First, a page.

Defendant relies principally on the case of People v. Bryant (1970), 123 Ill. App.2d 35, 259 N.E.2d 638. There this court reversed the defendant's conviction for contributing to the sexual delinquency of a minor since the testimony of the complaining witness was not only unsatisfactory but also uncorroborated. She failed to explain her presence, in violation of the curfew, in the area of the offense. She did not adequately explain her failure to return home until the following day as well as her failure to mention the incident to her mother until three days later. Further, a friend of the complaining witness, present during the occurrence, was not called to testify. On the other hand, defendant strongly denied guilt and offered the corroborative testimony of an eyewitness. This court then concluded that, by comparison, the evidence presented by the State was insufficient to support the finding of guilty.
The quality and quantity of the testimony offered by the State's witnesses in the case at bar sufficiently distinguishes it from Bryant. Here the prosecutrix stated that she went to defendant's apartment seeking her girl friend; that the occupants of the apartment were drinking and smoking "reefers"; that two men overcame her, and pulled her clothes off; that each man (one of whom was the defendant) took turns having intercourse with her while the other held her; that the bed broke during the ordeal; and that the attack took place on the second or third floor of the building on a school night. She explained further that her friend, Cookie, had run away from home since the time of the offense and could not be found by the police.
Elements of her story were corroborated by Officer Cena's testimony that he smelled the odor of marijuana in defendant's apartment; that the bed was broken; that clothes were on the floor and bed sheets all around; and that, when he saw the prosecutrix on the stairway a short time later, her clothes were torn, she was crying, and holding her back. The mother's testimony corroborated her daughter's motive for going to defendant's apartment, and she also testified that her daughter's clothes had been torn and that she was bruised and hollering.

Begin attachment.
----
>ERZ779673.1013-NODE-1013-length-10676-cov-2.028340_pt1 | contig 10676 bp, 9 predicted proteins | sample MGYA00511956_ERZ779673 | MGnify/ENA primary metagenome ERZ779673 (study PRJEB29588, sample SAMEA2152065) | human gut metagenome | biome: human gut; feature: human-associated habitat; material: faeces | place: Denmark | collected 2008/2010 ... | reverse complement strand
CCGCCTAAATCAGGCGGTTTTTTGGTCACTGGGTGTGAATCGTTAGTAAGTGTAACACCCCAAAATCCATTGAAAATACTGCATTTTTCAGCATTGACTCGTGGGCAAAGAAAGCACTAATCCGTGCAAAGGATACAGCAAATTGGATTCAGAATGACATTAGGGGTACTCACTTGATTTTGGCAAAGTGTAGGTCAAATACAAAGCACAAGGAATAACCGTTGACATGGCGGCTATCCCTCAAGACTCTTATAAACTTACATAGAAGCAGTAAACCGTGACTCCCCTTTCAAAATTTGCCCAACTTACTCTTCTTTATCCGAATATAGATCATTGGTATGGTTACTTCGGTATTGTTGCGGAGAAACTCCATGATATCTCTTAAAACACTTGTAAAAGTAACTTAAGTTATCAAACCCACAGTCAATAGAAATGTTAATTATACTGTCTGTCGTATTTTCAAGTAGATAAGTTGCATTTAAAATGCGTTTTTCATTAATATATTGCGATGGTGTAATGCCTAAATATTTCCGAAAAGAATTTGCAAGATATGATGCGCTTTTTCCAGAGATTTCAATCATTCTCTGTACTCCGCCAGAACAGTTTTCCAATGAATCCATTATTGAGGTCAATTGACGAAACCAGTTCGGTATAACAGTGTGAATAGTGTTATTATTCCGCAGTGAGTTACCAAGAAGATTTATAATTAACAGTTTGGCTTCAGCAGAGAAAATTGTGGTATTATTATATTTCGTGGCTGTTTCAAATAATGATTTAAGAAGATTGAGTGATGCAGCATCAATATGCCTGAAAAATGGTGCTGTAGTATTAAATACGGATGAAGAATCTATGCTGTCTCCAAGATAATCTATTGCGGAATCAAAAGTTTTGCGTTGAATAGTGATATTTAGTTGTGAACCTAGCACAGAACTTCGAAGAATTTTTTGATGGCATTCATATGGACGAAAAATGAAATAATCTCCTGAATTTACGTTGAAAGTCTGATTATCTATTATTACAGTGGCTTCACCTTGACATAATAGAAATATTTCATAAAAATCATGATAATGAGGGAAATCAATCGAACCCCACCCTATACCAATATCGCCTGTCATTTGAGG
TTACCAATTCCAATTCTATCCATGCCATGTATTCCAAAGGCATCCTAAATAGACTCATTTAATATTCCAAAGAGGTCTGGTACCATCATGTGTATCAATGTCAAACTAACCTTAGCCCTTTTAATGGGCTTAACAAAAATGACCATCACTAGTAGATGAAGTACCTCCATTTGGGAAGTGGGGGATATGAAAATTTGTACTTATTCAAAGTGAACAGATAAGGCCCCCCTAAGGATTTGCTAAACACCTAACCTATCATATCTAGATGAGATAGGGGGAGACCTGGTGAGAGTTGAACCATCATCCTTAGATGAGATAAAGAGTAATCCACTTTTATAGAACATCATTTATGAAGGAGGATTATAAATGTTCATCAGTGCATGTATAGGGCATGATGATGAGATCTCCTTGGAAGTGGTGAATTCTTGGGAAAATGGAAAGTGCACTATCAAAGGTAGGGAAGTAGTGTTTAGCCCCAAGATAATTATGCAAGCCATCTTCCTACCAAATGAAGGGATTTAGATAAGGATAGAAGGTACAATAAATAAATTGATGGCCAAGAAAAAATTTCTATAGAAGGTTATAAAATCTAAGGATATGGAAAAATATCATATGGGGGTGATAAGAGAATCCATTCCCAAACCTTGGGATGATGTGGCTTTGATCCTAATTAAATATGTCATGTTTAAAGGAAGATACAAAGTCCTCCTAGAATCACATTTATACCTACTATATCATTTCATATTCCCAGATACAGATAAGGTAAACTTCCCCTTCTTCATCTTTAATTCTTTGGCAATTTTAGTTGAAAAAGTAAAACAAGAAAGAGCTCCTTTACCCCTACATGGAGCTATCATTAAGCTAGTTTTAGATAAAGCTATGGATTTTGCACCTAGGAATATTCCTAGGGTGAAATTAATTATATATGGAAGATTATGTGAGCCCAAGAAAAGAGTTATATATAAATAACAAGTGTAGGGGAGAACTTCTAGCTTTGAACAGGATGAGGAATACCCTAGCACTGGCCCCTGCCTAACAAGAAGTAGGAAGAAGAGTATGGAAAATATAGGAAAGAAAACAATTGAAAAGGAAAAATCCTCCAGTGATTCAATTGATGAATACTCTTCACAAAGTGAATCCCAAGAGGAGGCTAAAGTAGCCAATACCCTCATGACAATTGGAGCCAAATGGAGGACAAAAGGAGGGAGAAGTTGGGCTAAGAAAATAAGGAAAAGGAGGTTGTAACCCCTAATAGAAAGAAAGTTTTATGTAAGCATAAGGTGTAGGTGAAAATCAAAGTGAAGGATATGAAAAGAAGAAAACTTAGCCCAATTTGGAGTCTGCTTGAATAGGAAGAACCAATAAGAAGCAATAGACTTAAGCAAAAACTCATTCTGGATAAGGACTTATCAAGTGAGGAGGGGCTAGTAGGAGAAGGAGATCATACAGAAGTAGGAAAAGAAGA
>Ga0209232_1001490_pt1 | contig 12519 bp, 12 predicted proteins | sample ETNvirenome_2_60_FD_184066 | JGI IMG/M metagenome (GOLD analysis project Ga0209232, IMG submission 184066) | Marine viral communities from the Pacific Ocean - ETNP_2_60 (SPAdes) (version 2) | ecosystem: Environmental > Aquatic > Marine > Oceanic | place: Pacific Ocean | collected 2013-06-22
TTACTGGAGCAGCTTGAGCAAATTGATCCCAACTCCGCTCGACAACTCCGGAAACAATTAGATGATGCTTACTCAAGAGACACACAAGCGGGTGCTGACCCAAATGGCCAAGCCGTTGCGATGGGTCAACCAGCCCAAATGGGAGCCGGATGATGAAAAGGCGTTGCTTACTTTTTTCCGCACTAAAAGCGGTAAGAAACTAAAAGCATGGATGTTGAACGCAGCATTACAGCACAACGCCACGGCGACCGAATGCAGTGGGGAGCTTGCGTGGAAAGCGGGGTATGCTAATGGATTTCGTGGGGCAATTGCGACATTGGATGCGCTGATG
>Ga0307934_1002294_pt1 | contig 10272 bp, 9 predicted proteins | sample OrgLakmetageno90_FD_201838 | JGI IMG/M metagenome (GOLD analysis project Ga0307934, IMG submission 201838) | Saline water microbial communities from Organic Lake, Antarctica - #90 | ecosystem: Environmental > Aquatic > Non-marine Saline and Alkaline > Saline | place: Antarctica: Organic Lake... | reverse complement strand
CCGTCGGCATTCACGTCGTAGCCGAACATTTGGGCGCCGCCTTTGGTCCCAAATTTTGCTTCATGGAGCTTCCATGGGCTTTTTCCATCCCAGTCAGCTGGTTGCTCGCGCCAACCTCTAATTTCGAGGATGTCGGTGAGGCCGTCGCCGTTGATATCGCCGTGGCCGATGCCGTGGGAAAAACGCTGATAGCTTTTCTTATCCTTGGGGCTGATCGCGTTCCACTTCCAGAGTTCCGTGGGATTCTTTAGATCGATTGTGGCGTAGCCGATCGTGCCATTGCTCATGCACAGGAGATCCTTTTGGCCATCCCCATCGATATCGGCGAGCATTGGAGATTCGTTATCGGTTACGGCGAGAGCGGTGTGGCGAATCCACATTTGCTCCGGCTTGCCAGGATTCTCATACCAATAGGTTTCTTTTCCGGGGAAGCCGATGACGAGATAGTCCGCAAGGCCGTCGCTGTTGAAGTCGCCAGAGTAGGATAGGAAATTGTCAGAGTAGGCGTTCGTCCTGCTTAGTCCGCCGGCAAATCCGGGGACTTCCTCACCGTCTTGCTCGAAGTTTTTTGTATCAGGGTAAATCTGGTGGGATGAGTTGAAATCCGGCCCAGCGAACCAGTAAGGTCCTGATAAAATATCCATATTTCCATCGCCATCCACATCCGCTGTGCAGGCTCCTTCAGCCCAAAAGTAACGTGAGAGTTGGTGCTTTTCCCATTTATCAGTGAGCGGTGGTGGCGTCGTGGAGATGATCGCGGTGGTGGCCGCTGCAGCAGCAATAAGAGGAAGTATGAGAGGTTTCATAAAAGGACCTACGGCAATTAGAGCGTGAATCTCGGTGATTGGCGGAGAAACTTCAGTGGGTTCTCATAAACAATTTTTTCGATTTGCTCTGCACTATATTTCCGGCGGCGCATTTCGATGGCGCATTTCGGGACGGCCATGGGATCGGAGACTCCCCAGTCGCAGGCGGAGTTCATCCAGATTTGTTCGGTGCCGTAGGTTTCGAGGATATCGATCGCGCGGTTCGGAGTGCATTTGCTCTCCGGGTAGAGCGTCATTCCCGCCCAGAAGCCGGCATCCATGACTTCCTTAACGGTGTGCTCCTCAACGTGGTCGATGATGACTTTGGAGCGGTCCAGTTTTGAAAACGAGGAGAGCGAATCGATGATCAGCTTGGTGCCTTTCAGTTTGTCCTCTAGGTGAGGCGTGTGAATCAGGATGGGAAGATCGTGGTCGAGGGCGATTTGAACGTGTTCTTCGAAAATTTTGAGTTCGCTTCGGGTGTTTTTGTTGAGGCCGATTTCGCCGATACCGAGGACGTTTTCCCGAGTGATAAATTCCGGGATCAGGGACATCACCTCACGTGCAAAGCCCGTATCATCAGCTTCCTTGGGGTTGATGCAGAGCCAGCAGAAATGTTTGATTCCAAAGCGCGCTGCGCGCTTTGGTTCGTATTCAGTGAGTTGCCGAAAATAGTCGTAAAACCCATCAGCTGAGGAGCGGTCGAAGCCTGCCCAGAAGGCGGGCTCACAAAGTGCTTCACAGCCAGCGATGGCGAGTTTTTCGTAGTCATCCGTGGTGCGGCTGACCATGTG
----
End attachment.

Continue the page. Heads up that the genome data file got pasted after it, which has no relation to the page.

By comparison, the defendant not only denied having had any sexual relations with the prosecutrix but also denied that she had been in his apartment.
Defendant points out that the word "intercourse" as defined in Black's Law Dictionary (4th ed.) refers to communication, "a running or passing between persons or places: commerce."
We have reviewed the entire record with the caution required in this type of case (People v. Pointer (1st Dist. 1972), 6 Ill. App.3d 113, 285 N.E.2d 171). From the context of the prosecutrix's testimony, we do not think there can be any doubt that the prosecutrix testified about an act of sexual intercourse committed by the defendant. After she had testified that defendant had held her while Earl "had intercourse," her testimony as to defendant was that Earl had then held her "while Jenkins did it." In context, it is absurd to conclude that all she was testifying to was that first Earl and then defendant were merely socially conversing with her.
• 6 Thus, unlike the circumstances in Bryant, the prosecutrix's testimony in this case presented a clear and convincing description of events, all of which established defendant's guilt beyond a reasonable doubt. As we have noted, significant aspects of prosecutrix's testimony were corroborated by other of the State's witnesses. Discrepancies pointed out by the defendant are not sufficient to create a reasonable doubt of his guilt. In light of defendant's complete denial of the change and, indeed, his denial that the prosecutrix had even entered his apartment, the testimony presented a question of the witnesses' credibility rather than sufficiency of the evidence of convict. Since it is well-established that the credibility of the witnesses is a matter best left to the determination of the trial court (People v. Novotny (1968), 41 Ill.2d 401, 412, 244 N.E.2d 182), our review of the entire record does not disclose any reason to reverse its finding.
For these reasons the judgment of the circuit court of Cook County is affirmed.
HAYES, P.J., and LEIGHTON, J., concur.